Few images are as synonymous with Andersonville as the photographs of emaciated prisoners; so thin that you can see all of their bones and joints. They often remind us of images we see from the concentration camps of the 1930s and 40s. But who are these men? Are they even Andersonville prisoners? What do these photos tell us about the Civil War prison experience?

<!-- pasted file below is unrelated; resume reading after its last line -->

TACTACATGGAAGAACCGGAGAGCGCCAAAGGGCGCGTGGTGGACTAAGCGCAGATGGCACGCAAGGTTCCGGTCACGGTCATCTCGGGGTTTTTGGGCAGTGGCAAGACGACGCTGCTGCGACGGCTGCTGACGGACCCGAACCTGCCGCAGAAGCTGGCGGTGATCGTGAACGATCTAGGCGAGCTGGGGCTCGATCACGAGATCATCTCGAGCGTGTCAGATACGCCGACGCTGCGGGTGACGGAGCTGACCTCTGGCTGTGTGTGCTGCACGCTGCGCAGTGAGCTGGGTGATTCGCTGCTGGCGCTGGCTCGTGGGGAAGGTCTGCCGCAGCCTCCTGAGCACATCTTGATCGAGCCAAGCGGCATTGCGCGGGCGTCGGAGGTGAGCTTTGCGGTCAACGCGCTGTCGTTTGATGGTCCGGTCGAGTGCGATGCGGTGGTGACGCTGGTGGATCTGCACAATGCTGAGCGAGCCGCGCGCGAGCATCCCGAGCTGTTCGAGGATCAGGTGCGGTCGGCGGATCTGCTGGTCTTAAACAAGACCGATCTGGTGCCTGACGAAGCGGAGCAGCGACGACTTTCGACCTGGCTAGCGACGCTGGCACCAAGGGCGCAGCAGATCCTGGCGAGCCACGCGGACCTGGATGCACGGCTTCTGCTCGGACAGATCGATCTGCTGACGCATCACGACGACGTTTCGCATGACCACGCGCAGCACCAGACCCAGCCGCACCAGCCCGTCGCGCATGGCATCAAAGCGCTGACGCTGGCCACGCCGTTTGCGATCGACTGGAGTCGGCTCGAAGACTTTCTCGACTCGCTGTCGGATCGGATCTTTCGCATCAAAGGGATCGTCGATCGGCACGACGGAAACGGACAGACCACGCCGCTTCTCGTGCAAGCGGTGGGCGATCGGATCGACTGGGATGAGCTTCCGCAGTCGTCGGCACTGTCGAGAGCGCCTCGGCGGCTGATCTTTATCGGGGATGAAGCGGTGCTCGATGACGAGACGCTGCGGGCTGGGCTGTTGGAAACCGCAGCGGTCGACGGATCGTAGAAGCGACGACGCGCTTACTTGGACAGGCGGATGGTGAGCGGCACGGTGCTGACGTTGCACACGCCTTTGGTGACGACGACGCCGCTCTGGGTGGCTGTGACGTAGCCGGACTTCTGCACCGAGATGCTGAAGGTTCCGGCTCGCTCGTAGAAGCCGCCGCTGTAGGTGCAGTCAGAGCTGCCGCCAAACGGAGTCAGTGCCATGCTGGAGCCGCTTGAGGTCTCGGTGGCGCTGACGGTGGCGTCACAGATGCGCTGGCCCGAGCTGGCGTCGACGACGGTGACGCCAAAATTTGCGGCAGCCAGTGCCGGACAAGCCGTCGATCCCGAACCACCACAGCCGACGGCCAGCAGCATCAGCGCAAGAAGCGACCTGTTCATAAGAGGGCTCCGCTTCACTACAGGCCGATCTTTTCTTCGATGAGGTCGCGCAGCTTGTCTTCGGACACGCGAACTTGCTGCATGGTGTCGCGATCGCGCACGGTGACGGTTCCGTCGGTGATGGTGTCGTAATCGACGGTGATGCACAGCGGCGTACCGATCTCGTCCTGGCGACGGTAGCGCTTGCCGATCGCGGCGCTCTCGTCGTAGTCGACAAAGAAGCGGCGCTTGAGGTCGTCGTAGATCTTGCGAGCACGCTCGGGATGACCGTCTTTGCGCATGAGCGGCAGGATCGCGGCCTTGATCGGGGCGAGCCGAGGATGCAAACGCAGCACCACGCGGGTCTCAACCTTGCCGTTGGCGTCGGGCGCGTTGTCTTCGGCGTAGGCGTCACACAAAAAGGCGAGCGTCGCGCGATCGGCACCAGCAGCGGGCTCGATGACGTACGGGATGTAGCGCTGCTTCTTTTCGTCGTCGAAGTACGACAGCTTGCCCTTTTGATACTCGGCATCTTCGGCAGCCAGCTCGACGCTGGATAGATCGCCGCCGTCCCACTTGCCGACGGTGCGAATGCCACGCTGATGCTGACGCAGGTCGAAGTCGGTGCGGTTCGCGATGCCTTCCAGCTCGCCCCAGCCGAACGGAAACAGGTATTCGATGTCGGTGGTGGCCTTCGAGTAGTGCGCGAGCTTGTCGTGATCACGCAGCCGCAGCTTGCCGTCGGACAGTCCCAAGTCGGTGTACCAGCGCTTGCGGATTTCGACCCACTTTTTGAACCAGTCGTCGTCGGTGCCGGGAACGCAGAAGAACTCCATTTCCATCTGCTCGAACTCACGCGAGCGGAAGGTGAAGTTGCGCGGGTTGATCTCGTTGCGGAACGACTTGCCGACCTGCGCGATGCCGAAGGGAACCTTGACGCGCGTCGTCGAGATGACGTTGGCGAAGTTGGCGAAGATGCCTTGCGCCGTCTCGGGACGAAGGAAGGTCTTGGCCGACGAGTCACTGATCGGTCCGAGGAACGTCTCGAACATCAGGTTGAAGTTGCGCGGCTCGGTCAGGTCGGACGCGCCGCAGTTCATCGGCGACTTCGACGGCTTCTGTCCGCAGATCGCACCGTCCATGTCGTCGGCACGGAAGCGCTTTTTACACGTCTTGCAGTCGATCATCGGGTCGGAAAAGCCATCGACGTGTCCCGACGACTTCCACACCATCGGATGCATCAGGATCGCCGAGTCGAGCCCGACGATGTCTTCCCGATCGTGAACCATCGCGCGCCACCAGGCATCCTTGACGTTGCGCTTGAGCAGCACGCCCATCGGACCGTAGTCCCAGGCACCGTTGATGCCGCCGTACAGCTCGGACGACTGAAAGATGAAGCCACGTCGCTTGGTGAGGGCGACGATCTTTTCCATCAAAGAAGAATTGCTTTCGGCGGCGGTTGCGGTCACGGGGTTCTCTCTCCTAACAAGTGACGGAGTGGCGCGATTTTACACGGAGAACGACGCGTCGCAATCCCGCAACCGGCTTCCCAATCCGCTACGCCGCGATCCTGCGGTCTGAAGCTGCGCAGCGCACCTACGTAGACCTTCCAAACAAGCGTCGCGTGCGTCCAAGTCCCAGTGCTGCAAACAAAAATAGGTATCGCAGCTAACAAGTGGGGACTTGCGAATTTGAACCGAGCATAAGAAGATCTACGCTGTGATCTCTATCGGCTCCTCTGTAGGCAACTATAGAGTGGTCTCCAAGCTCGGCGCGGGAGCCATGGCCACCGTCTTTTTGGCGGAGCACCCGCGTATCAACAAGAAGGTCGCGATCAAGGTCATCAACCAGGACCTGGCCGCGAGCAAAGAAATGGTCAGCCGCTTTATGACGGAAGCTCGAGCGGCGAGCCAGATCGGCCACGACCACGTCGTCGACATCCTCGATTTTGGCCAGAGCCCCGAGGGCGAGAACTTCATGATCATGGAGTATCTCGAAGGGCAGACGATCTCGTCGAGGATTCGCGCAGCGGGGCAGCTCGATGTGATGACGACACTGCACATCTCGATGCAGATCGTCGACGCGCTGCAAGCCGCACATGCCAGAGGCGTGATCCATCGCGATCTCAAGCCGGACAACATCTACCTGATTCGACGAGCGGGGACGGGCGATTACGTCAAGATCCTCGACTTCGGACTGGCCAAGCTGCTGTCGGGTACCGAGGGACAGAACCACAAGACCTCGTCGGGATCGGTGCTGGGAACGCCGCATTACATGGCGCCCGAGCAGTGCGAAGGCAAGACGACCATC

Although some of these images are 1865 photographs of Andersonville survivors, many of these famous photographs are actually of recently released prisoners from Richmond in early 1864. After the prisoner exchange cartel broke down, large numbers of Union soldiers captured in late 1863 were crammed into warehouses around Richmond and on Belle Isle. This rapid influx overwhelmed the Confederacy's ability to feed them or provide medical care. The Confederate army quickly began to search for a replacement prison and Andersonville was selected in the fall of 1863. Construction on the new prison began in January 1864 and the first prisoners arrived from Richmond in February. These transfers continued throughout the spring of 1864. By April 1864, most of the enlisted prisoners remaining in Richmond were those too sick to move. Many of these sick prisoners were paroled and turned over to Union hospitals for medical care.